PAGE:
Thinking About Transitions

Having to process transitions over the last many years as a Pastor has taught me a few things, and continues to do so every time the process presents itself. I’m referring not just to staff transitions, but any kind of life transition.

Some are planned for and some catch you by surprise. Some happen slowly, while others leave your head spinning, wondering what just happened. Some are good and some are bad.

The months of June and July seem to have gone by in both slow motion AND fast forward SIMULTANEOUSLY! Incredible when life happens like that.

Sometimes, life’s jerks (I’m talking about EVENTS, not PEOPLE!) and twists and turns that are so unexpected just grab your life and have their way for a while. That’s what I feel like this Summer has been like.

Even as I write at the very end of July, our own Susana Pozu is in the hospital after a mild heart attack awaiting an angiogram, Shurie Southcott had an expected surgery on her hand that came up much sooner than anticipated, and Mark Sanders will finally have his long-awaited kidney transplant on August 7, also much sooner than the nine month wait they expected. Please be praying for each of their healing and wholeness!

Many have been asking about my Mom and I am glad to say that she continues to do well and is getting stronger, slowly but surely. Her surgery and recovery were one of those events that grabbed me somewhat by surprise.

Then, Stephen Hampton’s sudden and tragic death grabbed us all by surprise. Anytime someone so young and filled with potential dies with so much ahead of them, it takes us a while to process the loss of them from our own lives. It will still be a while – and then some – before we can figure out how to move ahead from this loss.

Another process of some “loss” for me has been John Cox’s transition off our staff. Even though he is still here in town and even a part of our church family, we don’t see each other as often.

Grief is a process of life that NONE of us can pass by. Try as we might, it won’t let us. Grief INSERTS ITSELF into our lives, whether it’s the loss of person by death, severed relationships, loss of a job, a move from one neighborhood, city or state to another.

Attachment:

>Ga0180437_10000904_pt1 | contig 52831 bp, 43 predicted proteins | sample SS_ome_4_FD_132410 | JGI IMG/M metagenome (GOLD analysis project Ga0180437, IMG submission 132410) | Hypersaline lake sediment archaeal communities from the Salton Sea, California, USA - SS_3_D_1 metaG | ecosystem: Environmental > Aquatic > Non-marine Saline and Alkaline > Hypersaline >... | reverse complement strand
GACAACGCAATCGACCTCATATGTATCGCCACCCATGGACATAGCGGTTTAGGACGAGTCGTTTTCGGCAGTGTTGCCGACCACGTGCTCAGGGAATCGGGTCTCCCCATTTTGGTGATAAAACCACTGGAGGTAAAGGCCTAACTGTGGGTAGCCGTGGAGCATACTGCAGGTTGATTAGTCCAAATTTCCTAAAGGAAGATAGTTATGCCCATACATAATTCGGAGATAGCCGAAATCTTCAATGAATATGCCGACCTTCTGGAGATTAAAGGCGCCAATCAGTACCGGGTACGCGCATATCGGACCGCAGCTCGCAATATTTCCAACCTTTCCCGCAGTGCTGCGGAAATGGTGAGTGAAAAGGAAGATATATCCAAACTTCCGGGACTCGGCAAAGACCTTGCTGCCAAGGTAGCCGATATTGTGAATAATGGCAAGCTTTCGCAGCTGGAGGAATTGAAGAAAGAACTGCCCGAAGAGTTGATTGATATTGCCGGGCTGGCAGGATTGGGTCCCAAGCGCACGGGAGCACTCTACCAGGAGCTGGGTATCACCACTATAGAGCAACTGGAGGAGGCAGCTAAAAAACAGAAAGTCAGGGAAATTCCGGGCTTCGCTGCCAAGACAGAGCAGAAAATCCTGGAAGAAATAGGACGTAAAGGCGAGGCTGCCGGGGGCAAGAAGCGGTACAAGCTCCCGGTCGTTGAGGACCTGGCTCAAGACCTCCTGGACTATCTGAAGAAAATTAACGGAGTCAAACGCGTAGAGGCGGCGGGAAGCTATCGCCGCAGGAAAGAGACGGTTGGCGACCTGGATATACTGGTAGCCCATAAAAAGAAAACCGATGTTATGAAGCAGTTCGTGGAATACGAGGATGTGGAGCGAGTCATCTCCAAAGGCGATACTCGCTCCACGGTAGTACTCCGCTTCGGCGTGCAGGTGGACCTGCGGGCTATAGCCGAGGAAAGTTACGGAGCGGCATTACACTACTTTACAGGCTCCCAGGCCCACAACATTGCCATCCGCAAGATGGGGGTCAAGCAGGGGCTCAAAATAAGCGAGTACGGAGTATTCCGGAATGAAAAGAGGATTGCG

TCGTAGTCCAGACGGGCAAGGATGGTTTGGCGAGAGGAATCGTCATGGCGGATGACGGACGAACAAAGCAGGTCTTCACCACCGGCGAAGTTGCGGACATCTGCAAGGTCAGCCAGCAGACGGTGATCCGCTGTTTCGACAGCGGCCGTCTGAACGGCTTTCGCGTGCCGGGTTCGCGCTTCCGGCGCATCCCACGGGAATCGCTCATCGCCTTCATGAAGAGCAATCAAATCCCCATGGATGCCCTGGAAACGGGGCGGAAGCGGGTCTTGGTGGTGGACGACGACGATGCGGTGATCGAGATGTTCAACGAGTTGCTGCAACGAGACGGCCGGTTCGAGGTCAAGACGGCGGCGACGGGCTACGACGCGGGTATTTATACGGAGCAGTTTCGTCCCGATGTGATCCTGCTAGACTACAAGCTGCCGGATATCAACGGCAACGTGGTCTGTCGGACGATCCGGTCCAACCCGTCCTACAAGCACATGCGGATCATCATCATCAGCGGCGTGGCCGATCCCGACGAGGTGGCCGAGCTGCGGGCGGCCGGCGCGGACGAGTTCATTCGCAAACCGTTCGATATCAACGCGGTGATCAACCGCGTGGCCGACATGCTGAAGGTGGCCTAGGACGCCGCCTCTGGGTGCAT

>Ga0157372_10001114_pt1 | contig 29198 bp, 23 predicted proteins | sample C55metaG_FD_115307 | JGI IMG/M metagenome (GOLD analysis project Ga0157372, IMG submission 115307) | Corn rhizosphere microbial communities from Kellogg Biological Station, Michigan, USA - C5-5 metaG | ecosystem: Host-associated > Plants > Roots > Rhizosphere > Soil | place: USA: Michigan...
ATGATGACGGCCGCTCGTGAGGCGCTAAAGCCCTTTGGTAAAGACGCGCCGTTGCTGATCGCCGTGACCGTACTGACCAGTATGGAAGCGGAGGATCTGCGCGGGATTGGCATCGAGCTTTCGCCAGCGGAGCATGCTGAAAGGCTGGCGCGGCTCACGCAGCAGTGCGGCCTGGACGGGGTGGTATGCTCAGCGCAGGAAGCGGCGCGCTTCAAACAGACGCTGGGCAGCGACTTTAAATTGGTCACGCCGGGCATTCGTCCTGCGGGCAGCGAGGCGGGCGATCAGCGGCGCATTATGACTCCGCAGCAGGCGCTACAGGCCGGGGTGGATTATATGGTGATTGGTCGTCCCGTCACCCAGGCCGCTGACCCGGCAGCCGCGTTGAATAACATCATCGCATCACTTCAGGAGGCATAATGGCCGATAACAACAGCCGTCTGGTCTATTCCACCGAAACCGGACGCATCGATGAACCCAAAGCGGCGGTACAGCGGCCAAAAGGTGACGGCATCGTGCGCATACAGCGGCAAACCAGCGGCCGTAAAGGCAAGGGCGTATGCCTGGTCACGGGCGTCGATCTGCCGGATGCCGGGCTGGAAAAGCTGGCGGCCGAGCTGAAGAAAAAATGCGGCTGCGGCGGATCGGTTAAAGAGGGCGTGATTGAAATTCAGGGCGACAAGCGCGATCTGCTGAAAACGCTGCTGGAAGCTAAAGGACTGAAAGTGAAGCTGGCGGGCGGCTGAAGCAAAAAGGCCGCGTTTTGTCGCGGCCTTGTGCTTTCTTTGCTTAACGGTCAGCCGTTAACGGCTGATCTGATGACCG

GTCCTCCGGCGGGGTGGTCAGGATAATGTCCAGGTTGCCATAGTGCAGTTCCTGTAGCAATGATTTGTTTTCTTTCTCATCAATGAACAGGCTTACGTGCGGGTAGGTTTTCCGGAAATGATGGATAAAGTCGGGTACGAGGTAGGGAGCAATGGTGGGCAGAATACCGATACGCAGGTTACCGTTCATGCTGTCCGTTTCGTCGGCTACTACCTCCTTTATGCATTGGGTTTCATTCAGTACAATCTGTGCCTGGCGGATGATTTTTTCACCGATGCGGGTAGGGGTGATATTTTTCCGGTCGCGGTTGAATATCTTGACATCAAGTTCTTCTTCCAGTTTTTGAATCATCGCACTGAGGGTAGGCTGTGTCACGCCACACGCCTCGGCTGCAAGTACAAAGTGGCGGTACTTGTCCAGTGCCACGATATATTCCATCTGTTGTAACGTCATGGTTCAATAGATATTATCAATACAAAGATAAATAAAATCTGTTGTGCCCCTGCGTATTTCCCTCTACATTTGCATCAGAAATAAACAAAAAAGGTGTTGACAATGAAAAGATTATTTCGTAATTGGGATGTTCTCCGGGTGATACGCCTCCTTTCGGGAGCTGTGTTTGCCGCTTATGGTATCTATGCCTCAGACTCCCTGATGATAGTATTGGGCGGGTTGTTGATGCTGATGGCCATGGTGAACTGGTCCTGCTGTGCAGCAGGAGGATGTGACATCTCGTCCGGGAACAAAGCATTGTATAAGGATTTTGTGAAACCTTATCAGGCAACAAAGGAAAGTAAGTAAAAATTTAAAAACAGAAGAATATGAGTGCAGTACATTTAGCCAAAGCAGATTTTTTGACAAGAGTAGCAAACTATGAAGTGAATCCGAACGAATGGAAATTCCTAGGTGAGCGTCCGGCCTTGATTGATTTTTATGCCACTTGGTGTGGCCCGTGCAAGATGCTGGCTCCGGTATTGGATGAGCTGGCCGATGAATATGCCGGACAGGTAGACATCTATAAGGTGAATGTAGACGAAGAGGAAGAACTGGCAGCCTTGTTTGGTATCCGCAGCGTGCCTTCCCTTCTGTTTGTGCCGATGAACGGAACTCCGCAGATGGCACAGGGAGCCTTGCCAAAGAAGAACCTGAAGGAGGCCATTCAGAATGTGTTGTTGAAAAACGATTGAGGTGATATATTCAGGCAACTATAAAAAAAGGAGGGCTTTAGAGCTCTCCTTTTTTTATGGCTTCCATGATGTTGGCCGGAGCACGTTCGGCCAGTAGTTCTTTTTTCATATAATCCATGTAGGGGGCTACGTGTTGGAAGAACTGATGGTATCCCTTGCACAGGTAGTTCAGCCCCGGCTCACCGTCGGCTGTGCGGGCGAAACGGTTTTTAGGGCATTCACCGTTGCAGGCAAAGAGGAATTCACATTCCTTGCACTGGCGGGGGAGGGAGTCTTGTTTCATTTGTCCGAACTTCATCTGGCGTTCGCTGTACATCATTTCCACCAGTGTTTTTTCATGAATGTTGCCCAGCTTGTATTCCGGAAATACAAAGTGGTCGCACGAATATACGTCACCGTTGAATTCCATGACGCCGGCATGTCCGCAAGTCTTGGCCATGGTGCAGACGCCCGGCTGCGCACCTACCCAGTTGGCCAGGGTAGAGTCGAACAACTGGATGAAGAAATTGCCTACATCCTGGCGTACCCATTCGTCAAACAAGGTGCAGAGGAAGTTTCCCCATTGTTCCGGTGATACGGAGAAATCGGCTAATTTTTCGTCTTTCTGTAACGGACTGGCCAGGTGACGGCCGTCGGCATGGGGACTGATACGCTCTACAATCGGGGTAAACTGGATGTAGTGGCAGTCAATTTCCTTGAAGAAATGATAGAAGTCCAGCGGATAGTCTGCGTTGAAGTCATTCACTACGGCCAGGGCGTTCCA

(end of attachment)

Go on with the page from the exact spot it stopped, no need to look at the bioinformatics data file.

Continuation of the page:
Grief’s fingerprint is as different for one person as it is for the next, but one thing holds true …. it takes time. It’s process of time is not something you can make happen any faster or any slower than it does.

Where you go with it is hopefully led by Jesus as we trust Him to daily show us more of His life and ways. Scripture declares that “The Lord is close to the brokenhearted and saves those who are crushed in spirit.” (Psalm 34:18) and that “He heals the brokenhearted and binds up their wounds.” (Psalm 147:3)

Being a continual survivor of clinical depression, I can say from experience that IF God is closer to a person at one time over another, then He is closer to you in your grief and brokenheartedness than He is when everything’s grand in your life. I say this from the vantage point that God is always in the midst of working something in our lives, whether we feel His presence or not. Why would grief and brokeness be any different?

Just my thoughts ….

1 Comment
  • Sherene
    Posted at 17:45h, 03 August Reply

    I agree with you. Transition is a process. We don’t all enjoy transition and change, but it comes whether we wish for it or not. I believe God is involved in every single transition we have. I also believe that he is with us in a much stronger sense when we are grieving. When we are completely brokenhearted and in need of comfort. He embrases us with compassion that can’t come from anywhere else. I have felt that and know that He reaches down into the deepest part of our hearts when we are too sad to express how we feel or even know how to reach out for help. He knows. and He comes down and meets us in those places, so we don’t have to reach so far to find comfort and understanding. Transitions are inevitable, but they are markers for where we’ve been and how we’ve survived and trusted in God.

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